Brazil’s supreme court has lifted restrictions limiting gay and bisexual men from donating blood. After almost four years in court the majority of court justices voted in favour of overthrowing guidelines, allowing gay and bisexual men to donate blood at any time, without a need for them to be celibate for any period of time.
The decision is considered a human rights victory for the LGBT+ community in the country. Edson Fachin, the supreme court minister commented that this ban was unconstitutional and it offended the basic human dignity of gay and bi men. “Instead of the state enabling these people to promote good by donating blood, it unduly restricts solidarity based on prejudice and discrimination,” wrote Fachin in his vote.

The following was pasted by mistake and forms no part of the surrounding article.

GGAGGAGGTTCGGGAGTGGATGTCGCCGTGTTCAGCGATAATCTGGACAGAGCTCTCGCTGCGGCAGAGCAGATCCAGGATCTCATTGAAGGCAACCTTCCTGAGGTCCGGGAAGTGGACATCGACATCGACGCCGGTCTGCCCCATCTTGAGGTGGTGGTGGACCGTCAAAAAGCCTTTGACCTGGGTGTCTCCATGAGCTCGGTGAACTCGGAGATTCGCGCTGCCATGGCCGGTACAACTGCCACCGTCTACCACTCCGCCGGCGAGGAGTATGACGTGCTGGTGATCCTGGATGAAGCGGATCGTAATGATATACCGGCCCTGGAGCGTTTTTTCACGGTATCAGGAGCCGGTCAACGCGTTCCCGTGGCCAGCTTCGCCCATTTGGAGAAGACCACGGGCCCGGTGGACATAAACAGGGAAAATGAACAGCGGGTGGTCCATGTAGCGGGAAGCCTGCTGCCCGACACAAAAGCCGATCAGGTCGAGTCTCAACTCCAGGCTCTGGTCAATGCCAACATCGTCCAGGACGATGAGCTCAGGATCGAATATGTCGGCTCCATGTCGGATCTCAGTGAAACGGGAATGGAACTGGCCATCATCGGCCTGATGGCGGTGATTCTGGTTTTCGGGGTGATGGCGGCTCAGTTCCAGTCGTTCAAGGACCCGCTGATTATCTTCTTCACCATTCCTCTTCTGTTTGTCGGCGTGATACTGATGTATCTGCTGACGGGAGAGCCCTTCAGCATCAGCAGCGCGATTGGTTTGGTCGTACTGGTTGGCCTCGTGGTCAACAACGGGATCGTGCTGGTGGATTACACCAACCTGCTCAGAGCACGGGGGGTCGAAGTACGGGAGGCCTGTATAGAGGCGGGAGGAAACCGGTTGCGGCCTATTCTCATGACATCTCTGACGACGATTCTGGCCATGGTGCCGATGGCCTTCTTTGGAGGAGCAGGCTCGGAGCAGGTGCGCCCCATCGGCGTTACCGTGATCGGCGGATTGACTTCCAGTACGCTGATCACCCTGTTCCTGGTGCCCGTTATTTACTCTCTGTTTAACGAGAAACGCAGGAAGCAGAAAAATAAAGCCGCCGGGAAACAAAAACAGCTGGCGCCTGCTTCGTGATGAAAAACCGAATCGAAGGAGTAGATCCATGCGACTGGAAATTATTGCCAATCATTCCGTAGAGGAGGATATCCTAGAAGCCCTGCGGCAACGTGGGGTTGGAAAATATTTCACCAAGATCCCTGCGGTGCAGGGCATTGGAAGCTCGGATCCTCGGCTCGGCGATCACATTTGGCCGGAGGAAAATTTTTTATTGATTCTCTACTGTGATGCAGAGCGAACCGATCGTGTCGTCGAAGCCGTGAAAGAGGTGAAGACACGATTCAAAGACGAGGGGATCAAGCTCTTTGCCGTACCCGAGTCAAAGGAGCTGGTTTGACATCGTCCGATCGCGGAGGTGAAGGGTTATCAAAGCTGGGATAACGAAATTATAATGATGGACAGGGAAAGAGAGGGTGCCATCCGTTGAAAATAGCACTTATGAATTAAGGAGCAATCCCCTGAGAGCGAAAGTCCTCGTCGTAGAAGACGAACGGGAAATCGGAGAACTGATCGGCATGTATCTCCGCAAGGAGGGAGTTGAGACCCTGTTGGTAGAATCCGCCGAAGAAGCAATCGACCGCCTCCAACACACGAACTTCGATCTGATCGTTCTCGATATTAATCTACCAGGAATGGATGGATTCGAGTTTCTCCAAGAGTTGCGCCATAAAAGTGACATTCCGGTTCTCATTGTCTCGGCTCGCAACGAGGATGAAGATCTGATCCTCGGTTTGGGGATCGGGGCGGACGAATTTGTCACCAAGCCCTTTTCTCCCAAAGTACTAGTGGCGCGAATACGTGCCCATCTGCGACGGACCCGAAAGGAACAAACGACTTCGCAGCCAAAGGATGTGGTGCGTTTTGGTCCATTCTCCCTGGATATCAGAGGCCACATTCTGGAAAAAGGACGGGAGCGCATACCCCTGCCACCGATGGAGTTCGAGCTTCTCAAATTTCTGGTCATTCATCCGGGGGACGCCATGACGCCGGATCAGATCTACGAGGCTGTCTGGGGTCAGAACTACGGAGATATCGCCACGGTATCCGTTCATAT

As ‘The Guardian’ reports, for LGBT+ activists the ruling was celebrated as a victory in a country where same-sex marriage is legal but LGBT+ people often face discriminatory government policies.
“A historical victory for the LGBT population! And the measure benefits everyone who needs donations, as blood stocks are almost always insufficient,” federal politician Samia Bomfim wrote on Twitter after the decision.
Several nations across the world have relaxed their rules on blood donation amid the coronavirus pandemic. Countries like Northern Ireland, the United States and Denmark all changed their rules on blood donation so that gay and bisexual men can donate blood three months after their latest sexual activity rather than a full year.
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